What's wrong with that alternative? Nothing that I can see. But I'm very doubtful anything like a 'mansion tax' is ever likely to happen in this country: Osborne hates it, Tory voters hate it and it would mark a shift into a completely new way of taxing the British: a wealth tax.
Monday, February 11, 2013
Humdinger of a Contest Hotting up in Eastleigh
This contest has all the ingredients of a classic. It's the first head to head of the coalition partners and as such anticipates many of the key 2015 contests where the Tories hope to win a couple of dozen at least seats off the Lib Dems.Andrew Rawnsley reckons Labour might spring a surprise, according to Andrew Rawnsley.
"At the general elections of 1955 and 1966, Labour came within fewer than 1,000 votes of winning Eastleigh. Admittedly, the shape of the seat and its demographics have changed considerably since then, but more recent elections also suggest that Labour should not entirely write off its chances. The last time there was a byelection in the seat, in 1994, Labour came second, ahead of the Tories, with more than 27% of the vote. At the 1997 general election, Labour achieved a similar score."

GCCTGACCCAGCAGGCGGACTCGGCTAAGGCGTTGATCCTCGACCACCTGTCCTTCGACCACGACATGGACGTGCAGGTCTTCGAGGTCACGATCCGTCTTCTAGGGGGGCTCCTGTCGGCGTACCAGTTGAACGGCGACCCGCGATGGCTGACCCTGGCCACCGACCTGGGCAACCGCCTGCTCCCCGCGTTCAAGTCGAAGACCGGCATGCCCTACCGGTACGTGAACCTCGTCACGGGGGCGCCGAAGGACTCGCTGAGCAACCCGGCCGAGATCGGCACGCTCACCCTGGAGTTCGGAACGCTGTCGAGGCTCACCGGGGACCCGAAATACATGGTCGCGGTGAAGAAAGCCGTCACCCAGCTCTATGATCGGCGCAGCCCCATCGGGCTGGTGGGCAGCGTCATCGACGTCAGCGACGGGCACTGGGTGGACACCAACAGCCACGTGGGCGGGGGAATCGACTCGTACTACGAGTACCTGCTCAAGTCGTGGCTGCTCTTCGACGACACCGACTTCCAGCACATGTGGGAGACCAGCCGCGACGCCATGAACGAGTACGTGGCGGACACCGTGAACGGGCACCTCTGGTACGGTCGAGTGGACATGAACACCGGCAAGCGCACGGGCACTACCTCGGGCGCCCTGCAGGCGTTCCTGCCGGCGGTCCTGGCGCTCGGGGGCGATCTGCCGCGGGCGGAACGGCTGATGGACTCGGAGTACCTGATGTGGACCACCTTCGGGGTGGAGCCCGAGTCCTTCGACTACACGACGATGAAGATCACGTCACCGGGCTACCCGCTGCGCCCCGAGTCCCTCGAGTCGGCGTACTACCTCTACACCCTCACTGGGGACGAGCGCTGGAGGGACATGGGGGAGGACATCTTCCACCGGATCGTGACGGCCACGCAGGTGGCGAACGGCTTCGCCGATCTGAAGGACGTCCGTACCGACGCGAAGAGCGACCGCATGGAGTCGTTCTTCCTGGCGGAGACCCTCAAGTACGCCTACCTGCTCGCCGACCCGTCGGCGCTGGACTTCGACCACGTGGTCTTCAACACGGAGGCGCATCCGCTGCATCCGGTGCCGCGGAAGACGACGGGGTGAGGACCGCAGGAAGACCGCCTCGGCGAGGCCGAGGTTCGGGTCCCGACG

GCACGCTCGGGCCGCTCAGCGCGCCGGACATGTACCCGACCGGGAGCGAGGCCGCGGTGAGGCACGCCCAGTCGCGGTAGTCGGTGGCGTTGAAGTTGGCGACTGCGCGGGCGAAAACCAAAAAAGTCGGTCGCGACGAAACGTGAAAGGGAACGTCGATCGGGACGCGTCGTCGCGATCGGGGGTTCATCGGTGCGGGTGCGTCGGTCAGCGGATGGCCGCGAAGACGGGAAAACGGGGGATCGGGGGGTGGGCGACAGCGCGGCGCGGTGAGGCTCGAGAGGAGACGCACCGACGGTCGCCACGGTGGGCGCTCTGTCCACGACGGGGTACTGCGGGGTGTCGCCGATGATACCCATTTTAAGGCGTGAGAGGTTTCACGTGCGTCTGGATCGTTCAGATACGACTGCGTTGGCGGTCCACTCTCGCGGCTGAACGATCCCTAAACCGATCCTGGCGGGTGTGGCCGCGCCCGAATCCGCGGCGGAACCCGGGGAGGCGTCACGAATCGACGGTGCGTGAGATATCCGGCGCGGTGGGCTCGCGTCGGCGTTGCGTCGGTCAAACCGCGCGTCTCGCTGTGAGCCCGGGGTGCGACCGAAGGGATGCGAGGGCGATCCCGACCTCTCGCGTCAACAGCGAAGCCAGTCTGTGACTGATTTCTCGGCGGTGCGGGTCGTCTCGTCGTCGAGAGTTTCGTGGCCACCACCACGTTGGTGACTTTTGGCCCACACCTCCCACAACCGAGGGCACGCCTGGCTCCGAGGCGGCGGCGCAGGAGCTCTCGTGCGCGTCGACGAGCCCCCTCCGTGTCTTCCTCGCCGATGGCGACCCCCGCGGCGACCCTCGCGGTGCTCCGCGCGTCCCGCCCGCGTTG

Eastleigh moreover, is prime 'squeezed middle territory and Miliband should be able to improve on his party's record. That is, if he doesn't think his supporters should vote tactically for the Lib Dem candidate. But, given the coalition this line of argument makes much less sense than before the partnership was forged. Is it impossible to imagine a Labour victory?